Lipids play vital roles in the body, helping to store energy, produce hormones, and make cell membranes. Surprisingly, scientists are still trying to learn how the body maintains appropriate levels of lipids, such as cholesterol, according to Peter Tontonoz, M.D., Ph.D. He spoke Mar. 10 as part of the NIEHS Distinguished Lecture Seminar Series.
The University of California at Los Angeles professor presented recent research that could explain how high-density lipoprotein (HDL), also known as good cholesterol, is transported from a cell’s outer membrane into specialized areas within the cell.
John Cidlowski, Ph.D., head of the NIEHS Signal Transduction Laboratory, hosted the event. He noted that Tontonoz’s research has shifted our understanding of fundamental concepts such as the mobility of lipids.
“I have been impressed by the detailed analysis of every problem that he attacks in terms of his research,” said Cidlowski. “I’ve never heard him give anything other than a spectacular talk.”
The Rosetta Stone
Tontonoz explained that major health problems can result when cholesterol is not processed properly. For example, people with familial hypercholesterolemia lack the receptor for low-density lipoprotein, also known as bad cholesterol. Because their bodies cannot clear this form of cholesterol from their bloodstream, risk of cardiovascular disease is high. Tontonoz said mice with similar genetic defects displayed symptoms related to that condition.
His lab uses such mice to understand how cholesterol transport works. “A launching-off point for us has been a set of nuclear receptors called LXRs [liver X receptors],” said Tontonoz. “Over the last 20 years, we have used LXRs as a sort of Rosetta Stone to try to get at new pathways that might affect the ability of cells and animals to traffic and metabolize cholesterol.”
LXRs act as molecular switches that turn other genes on or off in the cell. Tontonoz and his team have knocked out, or deleted, genes that LXRs control to observe cholesterol-related effects in mouse models.
Black and white
The lab’s latest findings involve Aster proteins. The group discovered that these proteins reside inside a specialized structure in the cell known as the endoplasmic reticulum (ER). Through biochemical and cell biology experiments, Tontonoz’s team showed that Aster proteins help to shuttle HDL between the cell membrane and the ER.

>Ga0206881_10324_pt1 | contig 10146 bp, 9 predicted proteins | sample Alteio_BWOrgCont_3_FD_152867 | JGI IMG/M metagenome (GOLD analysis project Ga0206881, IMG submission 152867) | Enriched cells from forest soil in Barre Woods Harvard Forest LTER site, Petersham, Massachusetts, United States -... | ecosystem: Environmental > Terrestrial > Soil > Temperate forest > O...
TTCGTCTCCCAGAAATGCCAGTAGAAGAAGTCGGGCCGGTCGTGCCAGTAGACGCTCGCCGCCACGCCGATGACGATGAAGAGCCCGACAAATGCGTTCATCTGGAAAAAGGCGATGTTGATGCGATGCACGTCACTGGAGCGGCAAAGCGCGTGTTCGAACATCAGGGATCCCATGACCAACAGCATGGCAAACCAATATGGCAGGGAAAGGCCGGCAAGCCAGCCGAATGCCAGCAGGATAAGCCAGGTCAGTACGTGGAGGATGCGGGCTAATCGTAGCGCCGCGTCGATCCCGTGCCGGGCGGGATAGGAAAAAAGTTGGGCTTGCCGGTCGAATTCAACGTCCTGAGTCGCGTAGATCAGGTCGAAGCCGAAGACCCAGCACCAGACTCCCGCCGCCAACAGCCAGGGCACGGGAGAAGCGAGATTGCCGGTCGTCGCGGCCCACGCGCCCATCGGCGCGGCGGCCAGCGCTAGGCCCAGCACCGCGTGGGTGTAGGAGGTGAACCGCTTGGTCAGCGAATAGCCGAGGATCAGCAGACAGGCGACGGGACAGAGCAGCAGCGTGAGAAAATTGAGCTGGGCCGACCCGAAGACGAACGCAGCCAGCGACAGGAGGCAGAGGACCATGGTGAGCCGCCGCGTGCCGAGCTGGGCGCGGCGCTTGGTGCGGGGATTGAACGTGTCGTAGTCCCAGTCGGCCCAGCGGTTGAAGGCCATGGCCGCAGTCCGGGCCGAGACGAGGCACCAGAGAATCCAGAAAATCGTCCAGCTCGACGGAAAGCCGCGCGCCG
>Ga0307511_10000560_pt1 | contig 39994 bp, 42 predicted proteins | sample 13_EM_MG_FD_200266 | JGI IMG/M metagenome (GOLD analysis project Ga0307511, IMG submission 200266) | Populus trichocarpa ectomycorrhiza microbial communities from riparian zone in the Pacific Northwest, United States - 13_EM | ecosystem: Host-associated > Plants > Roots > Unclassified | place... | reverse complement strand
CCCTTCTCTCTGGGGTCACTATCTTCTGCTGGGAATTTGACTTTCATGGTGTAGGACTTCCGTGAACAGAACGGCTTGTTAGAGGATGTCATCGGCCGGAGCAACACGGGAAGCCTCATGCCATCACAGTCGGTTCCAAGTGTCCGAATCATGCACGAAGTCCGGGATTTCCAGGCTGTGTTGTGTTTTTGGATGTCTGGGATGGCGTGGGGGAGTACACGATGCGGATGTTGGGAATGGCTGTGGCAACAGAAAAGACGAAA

When the lab members knocked out one of the Aster genes, called Aster-B, in a mouse, they found that HDL stopped moving from the cell surface into the ER of the adrenal gland. There, HDL is needed to make steroid hormones, such as cortisol. “I’ve never seen a phenotype this dramatic, so black and white,” said Tontonoz. “There was no cholesterol there at all.” Phenotype refers to observable conditions that result from genetics and the environment.
He explained that because these mice cannot make cortisol, they may be more susceptible to stress. His laboratory is currently looking into the potential health effects associated with defects not only in Aster-B but also in Aster-A and Aster-C proteins.
Such research on the basics of cholesterol transport in animal models could lend insight into potential therapies for humans with high cholesterol and other lipid disorders.
Citation: Sandhu J, Li S, Fairall L, Pfisterer SG, Gurnett JE, Xiao X, Weston TA, Vashi D, Ferrari A, Orozco JL, Hartman CL, Strugatsky D, Lee SD, He C, Hong C, Jiang H, Bentolila LA, Gatta AT, Levine TP, Ferng A, Lee R, Ford DA, Young SG, Ikonen E, Tontonoz P. 2018. Aster proteins facilitate nonvesicular plasma to ER cholesterol transport in mammalian cells. Cell 175(2):514−529.e20.
(Marla Broadfoot, Ph.D., is a contract writer for the NIEHS Office of Communications and Public Liaison.)